My uncle Bob died a few days before Christmas. I got my height from the same place he did. He was 6'7" and for most of his life well north of twenty stone. He reminded me of the joke about Friar Tuck. ‘Don’t worry, he’s one of us,’ somebody tells Robin Hood, and Robin says: ‘One of us? He looks like three of us.’ In most of Bellow's novels there is a Bellow stand-in, sensitive, successful in his way, but a little dreamy also, unwilling to acknowledge worldly realities, and his big brother, who is bigger physically, too, big-hearted, unpredictable, but greatly loving – he tries to make the Bellow figure face the world.
The basketball World Cup ended on Sunday. The world won – they beat the Americans four games to one. The world’s team is represented by Argentina, Australia (twice), Brazil, Canada, France (also twice), Italy, the US Virgin Islands, and a handful of other Americans. They are based in San Antonio, Texas. The club they play for is owned by the great-grandson of the inventor of the caterpillar-tread tractor. Their coach comes from Indiana, the son of a Serb father and Croat mother; he graduated from the Air Force with a degree in Soviet Studies. I mention all this because people get funny ideas about Texas. They think it's parochial.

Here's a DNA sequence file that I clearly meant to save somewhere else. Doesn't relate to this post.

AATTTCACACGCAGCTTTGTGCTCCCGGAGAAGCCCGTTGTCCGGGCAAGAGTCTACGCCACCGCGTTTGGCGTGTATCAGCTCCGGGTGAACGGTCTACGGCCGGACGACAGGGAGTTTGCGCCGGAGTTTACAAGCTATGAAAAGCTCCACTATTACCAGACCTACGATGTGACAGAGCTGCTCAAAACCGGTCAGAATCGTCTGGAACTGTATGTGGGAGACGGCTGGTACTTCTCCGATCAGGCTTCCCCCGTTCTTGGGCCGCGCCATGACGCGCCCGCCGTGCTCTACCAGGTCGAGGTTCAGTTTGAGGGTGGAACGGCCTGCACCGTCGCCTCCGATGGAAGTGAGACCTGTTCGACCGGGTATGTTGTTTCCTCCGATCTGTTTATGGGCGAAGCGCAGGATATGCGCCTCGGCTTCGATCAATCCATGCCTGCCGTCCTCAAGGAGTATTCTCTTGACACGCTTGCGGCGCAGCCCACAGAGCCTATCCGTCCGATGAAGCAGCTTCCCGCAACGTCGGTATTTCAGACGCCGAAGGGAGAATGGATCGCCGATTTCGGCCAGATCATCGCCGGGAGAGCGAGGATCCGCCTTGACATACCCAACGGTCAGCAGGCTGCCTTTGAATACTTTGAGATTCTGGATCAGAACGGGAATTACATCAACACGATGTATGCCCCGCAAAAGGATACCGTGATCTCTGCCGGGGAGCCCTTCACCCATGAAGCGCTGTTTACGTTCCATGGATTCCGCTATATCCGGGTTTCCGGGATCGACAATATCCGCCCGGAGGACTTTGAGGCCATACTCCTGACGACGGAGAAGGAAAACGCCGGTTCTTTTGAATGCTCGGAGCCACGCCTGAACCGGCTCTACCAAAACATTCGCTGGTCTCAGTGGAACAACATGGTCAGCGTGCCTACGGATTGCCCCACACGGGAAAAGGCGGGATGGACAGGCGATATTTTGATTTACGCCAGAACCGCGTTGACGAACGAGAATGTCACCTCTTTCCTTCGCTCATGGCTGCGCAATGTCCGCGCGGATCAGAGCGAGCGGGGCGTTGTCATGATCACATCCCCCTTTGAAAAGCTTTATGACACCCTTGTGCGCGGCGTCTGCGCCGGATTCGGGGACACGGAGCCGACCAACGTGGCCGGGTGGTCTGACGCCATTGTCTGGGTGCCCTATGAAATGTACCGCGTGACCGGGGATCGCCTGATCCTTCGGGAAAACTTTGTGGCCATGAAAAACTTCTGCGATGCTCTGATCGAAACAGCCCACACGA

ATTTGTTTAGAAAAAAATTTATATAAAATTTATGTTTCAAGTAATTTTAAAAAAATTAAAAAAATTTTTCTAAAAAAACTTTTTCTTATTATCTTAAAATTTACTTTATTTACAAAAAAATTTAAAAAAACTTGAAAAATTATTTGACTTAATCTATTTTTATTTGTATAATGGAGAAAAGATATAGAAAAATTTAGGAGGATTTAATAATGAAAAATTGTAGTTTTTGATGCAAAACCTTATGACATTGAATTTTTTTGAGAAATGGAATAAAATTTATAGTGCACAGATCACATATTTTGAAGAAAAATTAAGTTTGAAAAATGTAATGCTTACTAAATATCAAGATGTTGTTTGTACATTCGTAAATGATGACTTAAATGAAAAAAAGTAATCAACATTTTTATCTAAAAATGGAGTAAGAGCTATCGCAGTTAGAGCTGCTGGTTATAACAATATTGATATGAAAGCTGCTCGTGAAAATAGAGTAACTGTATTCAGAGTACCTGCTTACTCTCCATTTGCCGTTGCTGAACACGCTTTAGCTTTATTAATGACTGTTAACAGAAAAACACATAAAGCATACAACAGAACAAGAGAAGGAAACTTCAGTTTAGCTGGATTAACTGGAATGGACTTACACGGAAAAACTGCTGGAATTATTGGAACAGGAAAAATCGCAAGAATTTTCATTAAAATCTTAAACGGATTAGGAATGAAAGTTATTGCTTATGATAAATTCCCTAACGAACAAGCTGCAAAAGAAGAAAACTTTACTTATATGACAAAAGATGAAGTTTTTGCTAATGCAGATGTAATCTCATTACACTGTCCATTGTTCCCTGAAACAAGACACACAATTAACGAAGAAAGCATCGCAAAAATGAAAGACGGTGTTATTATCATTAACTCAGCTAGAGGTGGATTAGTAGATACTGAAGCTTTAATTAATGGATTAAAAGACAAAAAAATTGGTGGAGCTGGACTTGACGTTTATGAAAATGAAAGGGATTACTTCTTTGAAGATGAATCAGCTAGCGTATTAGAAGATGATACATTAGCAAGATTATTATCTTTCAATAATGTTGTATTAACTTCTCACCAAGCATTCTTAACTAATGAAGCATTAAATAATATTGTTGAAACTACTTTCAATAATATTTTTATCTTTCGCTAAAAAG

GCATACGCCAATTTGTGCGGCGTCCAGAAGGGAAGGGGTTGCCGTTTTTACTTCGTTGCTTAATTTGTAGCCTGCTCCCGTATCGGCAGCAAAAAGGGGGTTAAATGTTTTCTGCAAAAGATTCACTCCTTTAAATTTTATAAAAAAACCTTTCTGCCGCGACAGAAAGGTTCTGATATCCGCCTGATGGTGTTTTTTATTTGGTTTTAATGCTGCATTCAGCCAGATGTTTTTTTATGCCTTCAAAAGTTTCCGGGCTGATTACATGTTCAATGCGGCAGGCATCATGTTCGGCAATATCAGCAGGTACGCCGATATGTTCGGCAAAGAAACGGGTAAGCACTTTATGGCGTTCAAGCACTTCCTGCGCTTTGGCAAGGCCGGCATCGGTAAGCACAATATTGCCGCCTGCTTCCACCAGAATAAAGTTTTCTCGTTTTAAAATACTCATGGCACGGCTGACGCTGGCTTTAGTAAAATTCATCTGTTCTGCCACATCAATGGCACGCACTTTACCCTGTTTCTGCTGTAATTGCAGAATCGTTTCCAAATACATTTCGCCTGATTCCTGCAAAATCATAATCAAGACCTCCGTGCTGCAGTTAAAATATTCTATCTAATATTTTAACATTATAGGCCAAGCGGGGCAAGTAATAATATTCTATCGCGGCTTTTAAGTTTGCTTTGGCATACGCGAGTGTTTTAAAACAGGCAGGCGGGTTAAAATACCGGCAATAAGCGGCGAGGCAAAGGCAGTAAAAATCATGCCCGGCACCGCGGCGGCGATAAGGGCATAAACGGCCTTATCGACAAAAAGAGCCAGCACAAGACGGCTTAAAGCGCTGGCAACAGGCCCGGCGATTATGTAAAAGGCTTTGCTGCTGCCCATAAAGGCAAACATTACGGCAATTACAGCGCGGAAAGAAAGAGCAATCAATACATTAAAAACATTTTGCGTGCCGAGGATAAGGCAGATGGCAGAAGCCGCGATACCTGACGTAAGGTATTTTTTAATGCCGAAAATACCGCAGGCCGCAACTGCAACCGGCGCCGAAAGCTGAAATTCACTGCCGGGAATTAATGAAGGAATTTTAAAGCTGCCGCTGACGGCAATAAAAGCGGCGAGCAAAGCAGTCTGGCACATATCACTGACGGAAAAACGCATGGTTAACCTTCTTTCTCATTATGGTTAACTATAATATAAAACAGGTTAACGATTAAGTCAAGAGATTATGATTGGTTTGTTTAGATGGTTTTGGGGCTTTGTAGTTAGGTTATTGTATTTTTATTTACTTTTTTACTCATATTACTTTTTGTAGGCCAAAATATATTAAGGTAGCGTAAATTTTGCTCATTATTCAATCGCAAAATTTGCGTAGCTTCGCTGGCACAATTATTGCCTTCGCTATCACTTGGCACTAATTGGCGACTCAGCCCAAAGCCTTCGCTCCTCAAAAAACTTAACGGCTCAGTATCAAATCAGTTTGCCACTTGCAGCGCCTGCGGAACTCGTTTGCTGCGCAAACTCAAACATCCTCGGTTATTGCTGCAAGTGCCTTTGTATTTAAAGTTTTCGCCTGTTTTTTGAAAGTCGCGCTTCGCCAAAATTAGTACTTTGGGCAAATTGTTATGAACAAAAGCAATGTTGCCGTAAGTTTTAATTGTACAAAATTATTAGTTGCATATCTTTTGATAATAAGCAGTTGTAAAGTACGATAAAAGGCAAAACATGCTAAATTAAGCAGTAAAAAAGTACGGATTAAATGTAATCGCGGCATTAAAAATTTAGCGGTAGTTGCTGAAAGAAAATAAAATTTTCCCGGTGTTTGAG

I didn’t even see the game. I landed after a 12-hour flight in Kuala Lumpur, or versts away from it down the coast where the airport is, took a taxi first along empty roads past miles of billboards and equatorial foliage, and then through chock-a-block city traffic, stuck in tunnels, surrounded by high-rises, for another hour, before I got to my hotel at around 9 a.m. But the room wasn’t ready, so I sat in a lounge with my computer trying to stream the NBA finals, which were happening not only on another continent but on another earth day, 12 hours behind me, on a Thursday summer night after work in Miami.